About Us

For more than 150 years, Chicago Title has been a leader in the title insurance industry.

Throughout the American real estate landscape, our reputation for integrity, service and title expertise is second to none. We have grown to become one of the largest title companies in the country, with almost 800 locations nationally and 30 offices conveniently located in the Chicago Metro Area.

Real Estate Services is the bread and butter of what we do. Whether its title insurance, closing and escrow, construction disbursing, recording & special projects or 1031 exchanges, we are here to help.


Land is as old as time itself. Like the structures built on it, land is “real property", meaning that it can’t be moved or hidden. Because real property is valuable, many people want to claim ownership. “Titles” came about as a means of legally proving who owns the property.

Through the centuries, however, a parcel of property may change hands dozens of times. At any point along the chain of ownership, problems may arise that cast a “cloud” over a title, putting a claim of ownership in doubt. Such as:

  • Long lost relatives or past owners could show up, sometimes from long ago, with a claim to the property that supersedes yours.
  • Sometimes people fraudulently sell houses that don't belong to them. For example, the husband of a divorcing couple could forge the signature of his wife, and abscond with the proceeds of the sale. In a court of law, the rights of the wife could be upheld and the property could go to her, no matter how much money an unsuspecting purchaser had placed in the house.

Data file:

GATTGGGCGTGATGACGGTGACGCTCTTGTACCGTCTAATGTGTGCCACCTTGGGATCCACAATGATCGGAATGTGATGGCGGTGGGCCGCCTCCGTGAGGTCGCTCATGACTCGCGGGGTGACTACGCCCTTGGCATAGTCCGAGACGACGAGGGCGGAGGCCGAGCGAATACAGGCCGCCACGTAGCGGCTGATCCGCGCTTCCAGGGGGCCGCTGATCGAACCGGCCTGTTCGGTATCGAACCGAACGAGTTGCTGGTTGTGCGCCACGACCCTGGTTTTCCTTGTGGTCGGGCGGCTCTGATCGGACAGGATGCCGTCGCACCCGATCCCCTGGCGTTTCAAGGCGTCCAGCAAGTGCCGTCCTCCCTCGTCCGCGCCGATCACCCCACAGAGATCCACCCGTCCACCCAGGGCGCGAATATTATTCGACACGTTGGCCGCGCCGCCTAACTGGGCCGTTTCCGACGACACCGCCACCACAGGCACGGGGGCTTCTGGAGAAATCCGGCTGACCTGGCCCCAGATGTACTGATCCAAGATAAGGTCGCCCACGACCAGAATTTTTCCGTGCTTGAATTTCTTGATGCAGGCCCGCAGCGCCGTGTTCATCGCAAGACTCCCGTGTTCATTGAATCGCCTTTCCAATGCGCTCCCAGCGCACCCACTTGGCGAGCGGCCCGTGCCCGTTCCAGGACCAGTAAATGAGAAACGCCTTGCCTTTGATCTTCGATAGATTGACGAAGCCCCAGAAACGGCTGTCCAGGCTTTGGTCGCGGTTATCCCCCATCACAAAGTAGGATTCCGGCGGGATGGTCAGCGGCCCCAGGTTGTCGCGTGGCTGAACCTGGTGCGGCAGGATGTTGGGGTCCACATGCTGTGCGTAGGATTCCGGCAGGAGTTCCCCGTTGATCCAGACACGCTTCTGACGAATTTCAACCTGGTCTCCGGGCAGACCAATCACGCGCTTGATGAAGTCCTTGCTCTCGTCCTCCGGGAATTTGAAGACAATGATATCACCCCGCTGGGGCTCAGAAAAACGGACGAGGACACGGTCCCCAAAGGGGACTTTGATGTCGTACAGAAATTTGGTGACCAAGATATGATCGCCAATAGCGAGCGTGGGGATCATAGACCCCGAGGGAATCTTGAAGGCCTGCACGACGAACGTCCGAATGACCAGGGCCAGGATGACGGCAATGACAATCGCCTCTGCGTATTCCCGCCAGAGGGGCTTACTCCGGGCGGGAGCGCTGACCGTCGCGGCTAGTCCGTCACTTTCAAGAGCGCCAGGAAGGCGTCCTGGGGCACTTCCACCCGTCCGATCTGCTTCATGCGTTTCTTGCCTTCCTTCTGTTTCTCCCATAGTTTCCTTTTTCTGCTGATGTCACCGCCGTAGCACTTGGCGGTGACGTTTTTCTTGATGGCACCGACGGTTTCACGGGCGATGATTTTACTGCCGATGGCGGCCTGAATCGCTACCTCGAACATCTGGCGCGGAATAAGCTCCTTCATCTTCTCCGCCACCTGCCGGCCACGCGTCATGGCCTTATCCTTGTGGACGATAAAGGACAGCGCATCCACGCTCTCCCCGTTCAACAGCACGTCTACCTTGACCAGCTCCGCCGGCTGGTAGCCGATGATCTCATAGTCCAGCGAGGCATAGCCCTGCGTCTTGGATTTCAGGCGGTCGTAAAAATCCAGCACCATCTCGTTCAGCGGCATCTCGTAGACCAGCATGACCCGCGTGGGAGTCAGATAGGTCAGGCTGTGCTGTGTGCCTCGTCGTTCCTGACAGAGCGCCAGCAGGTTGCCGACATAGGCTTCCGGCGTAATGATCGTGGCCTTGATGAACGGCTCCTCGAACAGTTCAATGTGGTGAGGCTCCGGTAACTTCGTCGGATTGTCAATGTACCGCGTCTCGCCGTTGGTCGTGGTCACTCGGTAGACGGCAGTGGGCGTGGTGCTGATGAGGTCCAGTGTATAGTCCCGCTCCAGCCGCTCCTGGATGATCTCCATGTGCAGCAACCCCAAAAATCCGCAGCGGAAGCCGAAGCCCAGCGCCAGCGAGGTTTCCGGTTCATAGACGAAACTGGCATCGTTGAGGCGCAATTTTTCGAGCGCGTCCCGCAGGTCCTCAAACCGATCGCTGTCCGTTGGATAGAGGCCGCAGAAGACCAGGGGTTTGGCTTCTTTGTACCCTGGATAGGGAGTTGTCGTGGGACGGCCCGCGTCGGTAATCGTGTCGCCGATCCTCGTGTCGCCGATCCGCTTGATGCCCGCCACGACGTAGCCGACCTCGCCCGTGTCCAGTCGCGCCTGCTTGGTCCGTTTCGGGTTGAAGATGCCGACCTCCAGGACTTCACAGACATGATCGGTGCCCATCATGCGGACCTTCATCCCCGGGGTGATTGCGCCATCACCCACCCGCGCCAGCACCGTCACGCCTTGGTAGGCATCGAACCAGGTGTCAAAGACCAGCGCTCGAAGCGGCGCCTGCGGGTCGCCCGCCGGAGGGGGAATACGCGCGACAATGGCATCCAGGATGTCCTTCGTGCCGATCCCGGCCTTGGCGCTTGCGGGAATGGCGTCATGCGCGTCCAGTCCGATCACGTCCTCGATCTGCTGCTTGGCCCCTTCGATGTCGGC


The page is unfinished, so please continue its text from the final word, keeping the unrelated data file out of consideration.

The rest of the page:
• To get loans, people often use property as collateral (security against nonpayment). If someone doesn’t pay back their loan, the lien holding lender has a legal right to sell off the property to get their money back—even if the house has since sold to a new owner. This is because the lien (claim to a property as payment on a debt) is on the house. Unless the debt is paid off and the lien released, the lien stays with the house even when it changes ownership.
  • With today’s booming refinance and home equity markets, lenders’ interest in properties has increased exponentially and both lenders and county recorders are challenged to keep up with the documentation. So it’s more likely than ever that an unrecorded or unreleased interest in your property could be out there, making title insurance more important now than ever.
  • An easement is a right to use the land of another for a special purpose. For example, the city may have plans to build a sewer line sometime in the future. If the sewer line runs through the back of your yard, and if the city has an easement on the underground portion of your property, this might cause your prize roses to be dug up, or prevent you from building a pool in your back yard.
  • If a homeowner fails to pay his or her taxes, local, state or federal tax authorities can obtain a lien on the home, which gives the government a claim to that property in case of nonpayment of debt. If the owner sells the home without settling the tax lien, the tax authority can legally get the new homeowner to pay the original homeowner's back taxes. And if the new homeowner fails to comply, they could lose their new home.
  • How do you protect yourself from mistakes, fraud and other complications? Through title insurance.  It protects your claim to your property from potential problems caused by irregularities that may have occurred in the past.  Dollar for dollar, it’s one of the most cost-efficient forms of insurance for home owners. Its relatively low, one-time premium covers you against legal problems that could cost tens of thousands of dollars—and even the loss of your home.

A title search is a means of ascertaining that the person who is selling the property really has the right to sell it, and that the buyer is getting all the rights to the property that he or she is paying for. Chicago Title examines several aspects during a title search. For example: